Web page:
Abolition is not, nor ever will be, about ‘planners’. It never has been. Instead, it is about practitioners of freedom dreams that occur outside of planning education and profession. Contributing to these movements and redistributing resources to them is a step in what ‘planners’ can do."
abolition  deshonaydozier  via:javierarbona  2018  planning  edwardjones  policing  homeless  homelessness  ruthwilsongilmore  reform  jacknorton  borders  capitalism  colonialism  donaltrump  professionalization  unfreedoms  freedom  liberation  planners  race  racism  liberalism  socialjustice  skidrow  losangeles  garyblasi  forreststuart 
august 2018 by robertogreco
Brexit Is Only the Latest Proof of the Insularity and Failure of Western Establishment Institutions
"IN SUM, THE West’s establishment credibility is dying, and their influence is precipitously eroding — all deservedly so. The frenetic pace of online media makes even the most recent events feel distant, like ancient history. That, in turn, makes it easy to lose sight of how many catastrophic and devastating failures Western elites have produced in a remarkably short period of time.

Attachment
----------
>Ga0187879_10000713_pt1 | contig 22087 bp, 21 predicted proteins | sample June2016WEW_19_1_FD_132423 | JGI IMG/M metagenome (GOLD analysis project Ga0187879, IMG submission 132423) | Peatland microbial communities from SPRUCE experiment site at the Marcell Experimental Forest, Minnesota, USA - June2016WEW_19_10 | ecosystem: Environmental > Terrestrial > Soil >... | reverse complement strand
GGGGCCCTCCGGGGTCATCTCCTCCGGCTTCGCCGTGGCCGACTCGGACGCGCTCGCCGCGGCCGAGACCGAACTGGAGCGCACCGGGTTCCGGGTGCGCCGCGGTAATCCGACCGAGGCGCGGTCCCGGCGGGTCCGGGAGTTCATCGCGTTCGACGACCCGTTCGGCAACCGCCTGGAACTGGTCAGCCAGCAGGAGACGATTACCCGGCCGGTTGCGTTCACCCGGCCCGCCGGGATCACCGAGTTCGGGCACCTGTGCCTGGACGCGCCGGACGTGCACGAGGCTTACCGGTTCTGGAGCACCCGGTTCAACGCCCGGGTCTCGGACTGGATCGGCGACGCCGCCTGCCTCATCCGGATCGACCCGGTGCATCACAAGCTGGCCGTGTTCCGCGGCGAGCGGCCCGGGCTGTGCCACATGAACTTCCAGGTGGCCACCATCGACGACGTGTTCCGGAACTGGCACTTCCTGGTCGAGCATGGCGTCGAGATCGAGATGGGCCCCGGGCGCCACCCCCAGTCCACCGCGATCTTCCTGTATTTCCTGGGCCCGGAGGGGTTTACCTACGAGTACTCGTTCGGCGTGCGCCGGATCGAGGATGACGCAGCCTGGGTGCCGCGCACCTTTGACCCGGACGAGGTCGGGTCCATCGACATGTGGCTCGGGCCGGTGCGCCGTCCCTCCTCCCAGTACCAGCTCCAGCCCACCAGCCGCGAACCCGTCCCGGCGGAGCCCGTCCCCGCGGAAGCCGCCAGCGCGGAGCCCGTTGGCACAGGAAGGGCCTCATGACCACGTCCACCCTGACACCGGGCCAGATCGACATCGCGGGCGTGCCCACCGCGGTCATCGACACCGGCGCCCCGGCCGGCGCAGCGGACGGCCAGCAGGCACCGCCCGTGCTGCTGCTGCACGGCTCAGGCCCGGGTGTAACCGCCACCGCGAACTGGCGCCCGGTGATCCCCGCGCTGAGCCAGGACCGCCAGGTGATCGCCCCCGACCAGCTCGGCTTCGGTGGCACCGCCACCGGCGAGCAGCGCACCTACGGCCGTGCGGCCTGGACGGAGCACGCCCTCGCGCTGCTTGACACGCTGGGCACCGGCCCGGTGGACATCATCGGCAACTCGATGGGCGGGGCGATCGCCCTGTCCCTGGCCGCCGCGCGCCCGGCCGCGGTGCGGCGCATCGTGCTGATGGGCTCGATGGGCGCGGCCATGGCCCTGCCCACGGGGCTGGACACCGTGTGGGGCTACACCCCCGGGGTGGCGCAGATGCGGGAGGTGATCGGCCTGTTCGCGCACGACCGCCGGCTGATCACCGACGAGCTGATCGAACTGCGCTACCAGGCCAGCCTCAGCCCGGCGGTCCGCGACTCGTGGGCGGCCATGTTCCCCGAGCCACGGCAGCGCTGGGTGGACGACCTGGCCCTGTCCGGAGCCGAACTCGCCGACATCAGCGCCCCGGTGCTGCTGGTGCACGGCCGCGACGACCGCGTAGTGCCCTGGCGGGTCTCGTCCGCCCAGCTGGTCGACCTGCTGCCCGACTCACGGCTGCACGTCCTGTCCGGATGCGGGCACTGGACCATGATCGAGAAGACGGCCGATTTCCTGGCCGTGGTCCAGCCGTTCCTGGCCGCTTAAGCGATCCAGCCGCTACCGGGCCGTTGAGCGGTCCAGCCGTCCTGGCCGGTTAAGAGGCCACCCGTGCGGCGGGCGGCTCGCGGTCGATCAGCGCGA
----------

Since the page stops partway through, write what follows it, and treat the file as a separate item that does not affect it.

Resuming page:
In 2003, U.S. and British elites joined together to advocate one of the most heinous and immoral aggressive wars in decades: the destruction of Iraq; that it turned out to be centrally based on falsehoods that were ratified by the most trusted institutions, as well as a complete policy failure even on its own terms, gutted public trust.

In 2008, their economic worldview and unrestrained corruption precipitated a global economic crisis that literally caused, and is still causing, billions of people to suffer — in response, they quickly protected the plutocrats who caused the crisis while leaving the victimized masses to cope with the generational fallout. Even now, Western elites continue to proselytize markets and impose free trade and globalization without the slightest concern for the vast inequality and destruction of economic security those policies generate."